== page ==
Secure login for the NCF Mail System
2006 Dec 4
NCF's email servers support 'secure connections', meaning the transfer of authentication information and email text between your computer and NCF can be protected by encryption.
You can (and should) configure your email program (eg., Outlook Express, Thunderbird, or Eudora) to use SSL or TSL when it talks with NCF's mail server (using SMTP or POP/IMAP) -- there are how-to links at the bottom of this page.
As illustrated in the figure below, using SSL/TSL protects the transfer of information between your computer and NCF. Most importantly, this protects your password when it is sent to the mail server. Incidently it also protects your email text, but only on the link between you and NCF; if your email needs to go to another ISP to be delivered (eg., your correspondent's ISP is not NCF), the transfer of the email text to the other ISP usually travels unencrypted. The main benefit of SSL/TSL is to protect your password when your email program talks with NCF's mail server.
Fig 1. Mail travelling between you and a friend who uses a remote ISP
(If you want your email text to be encrypted while it travels via the internet, you can use end-to-end encryption, a feature provided by your email program, for example, 'Tools->Encrypt' in Outlook Express.)
You may notice that NCF WebMail sessions are secure as well. This happens automatically; you don't need to do anything. You can use NCF WebMail from a browser anywhere (however, just as in the case of email sent using an email program, email sent with WebMail may travel unprotected over the internet to reach its destination, as illustrated in Fig 1 above).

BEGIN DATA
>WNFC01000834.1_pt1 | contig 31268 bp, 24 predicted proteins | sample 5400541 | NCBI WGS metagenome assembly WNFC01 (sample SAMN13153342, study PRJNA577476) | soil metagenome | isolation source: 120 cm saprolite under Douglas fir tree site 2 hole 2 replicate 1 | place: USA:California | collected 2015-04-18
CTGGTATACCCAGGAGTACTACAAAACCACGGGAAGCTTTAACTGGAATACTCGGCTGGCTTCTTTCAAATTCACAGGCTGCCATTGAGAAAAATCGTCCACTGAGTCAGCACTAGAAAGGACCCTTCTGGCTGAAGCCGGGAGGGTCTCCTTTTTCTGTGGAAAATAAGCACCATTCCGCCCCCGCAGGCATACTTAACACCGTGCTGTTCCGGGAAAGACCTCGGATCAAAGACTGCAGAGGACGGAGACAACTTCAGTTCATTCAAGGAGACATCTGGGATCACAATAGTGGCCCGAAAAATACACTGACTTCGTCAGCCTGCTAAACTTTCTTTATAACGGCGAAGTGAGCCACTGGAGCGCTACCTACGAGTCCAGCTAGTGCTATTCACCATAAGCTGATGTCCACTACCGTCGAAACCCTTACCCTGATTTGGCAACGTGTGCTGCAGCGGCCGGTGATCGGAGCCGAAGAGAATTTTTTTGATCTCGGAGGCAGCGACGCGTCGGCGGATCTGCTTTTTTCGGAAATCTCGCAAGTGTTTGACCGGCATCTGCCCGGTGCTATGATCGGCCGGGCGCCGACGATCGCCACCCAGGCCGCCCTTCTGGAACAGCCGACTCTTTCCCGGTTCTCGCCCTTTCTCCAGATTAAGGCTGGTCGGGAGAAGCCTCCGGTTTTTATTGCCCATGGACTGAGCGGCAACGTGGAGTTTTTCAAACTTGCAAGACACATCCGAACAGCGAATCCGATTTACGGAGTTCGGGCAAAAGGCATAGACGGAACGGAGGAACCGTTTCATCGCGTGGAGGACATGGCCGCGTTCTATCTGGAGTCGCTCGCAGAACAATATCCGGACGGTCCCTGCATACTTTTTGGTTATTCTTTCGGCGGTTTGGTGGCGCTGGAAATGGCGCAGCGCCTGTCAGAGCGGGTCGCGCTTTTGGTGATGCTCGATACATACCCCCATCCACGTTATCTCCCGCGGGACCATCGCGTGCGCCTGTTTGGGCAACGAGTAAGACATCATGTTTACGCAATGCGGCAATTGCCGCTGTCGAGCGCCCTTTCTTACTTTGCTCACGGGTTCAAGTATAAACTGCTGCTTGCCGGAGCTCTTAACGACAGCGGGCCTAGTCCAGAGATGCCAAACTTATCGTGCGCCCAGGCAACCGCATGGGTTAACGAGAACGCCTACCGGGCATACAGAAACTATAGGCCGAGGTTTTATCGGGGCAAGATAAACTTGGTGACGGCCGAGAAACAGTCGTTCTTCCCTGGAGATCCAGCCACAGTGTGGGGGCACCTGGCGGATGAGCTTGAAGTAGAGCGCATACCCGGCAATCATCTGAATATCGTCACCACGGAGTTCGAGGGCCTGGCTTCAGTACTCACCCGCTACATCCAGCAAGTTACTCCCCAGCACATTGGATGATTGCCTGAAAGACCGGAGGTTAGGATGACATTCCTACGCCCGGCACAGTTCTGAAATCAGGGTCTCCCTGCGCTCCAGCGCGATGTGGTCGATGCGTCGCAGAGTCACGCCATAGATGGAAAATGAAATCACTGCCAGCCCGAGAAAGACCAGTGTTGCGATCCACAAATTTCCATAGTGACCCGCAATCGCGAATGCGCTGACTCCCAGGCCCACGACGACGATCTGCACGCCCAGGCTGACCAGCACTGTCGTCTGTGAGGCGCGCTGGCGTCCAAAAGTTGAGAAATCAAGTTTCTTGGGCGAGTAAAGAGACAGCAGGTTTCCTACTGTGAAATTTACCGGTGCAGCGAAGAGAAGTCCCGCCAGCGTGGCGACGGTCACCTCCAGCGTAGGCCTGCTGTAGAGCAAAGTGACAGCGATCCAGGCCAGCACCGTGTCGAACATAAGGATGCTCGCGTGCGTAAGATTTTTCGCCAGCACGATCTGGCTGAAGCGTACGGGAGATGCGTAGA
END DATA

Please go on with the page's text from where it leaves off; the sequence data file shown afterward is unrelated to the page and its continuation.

It's difficult to assess the risk reduction provided by password encryption -- in over 10 years of operation with thousands of members, we not aware of problems that could be attributed to discovery of passwords via internet 'sniffing'. Risk is very low for members using dial-up because they are directly connected to NCF. Nevertheless, offering secure connections eliminates a potential risk for people who are concerned and is 'good practice'.
Some people have concerns about what happens to email that leaves Canada. Figure 2 below illustrates the situation of someone using a mail server located outside of Canada (mail servers operated by Sympatico/Microsoft, Rogers/Yahoo, and Google, for example, are located in USA). All email sent via those servers, even if to local Ottawa correspondents, leaves Canada. Even if communication with the remote mail server is protected, the subsequent transfer of your email via the internet may not secure and occurs outside of Canada, as illustrated below.
Fig 2. Mail travel when using a mail server located in the USA
NCF's mail servers are located here in Ottawa, at Carleton University. If your correspondent is in Ottawa and uses NCF, your email won't leave Canada. However, if you send email to someone who uses Sympatico/Microsoft-MSN, Rogers/Yahoo, or Google, your email will have to leave Canada, because their mail server is in the USA. (Maybe they should join their neighbours at NCF, Ottawa's Canadian not-for-profit alternative to commercial internet providers! Many Ottawa residents have personal email accounts at NCF even if they obtain internet access elsewhere.)
The more Ottawa residents using NCF, the more NCF can do for members. Please tell your friends about NCF. Thanks for your support!
NCF Office volunteers
How to configure your email program
Please consult the pages below to configure your email program for secure login:
Note: These email program configurations should work even when your computer is connected to another ISP -- for example, if you carry a wireless laptop to an internet cafe.
Of course you can always use NCF's WebMail securely from any browser anywhere.
(FreePort users: FreePort and it's email program operate on an NCF computer, so there is no transfer of password over the network when reading email using FreePort.)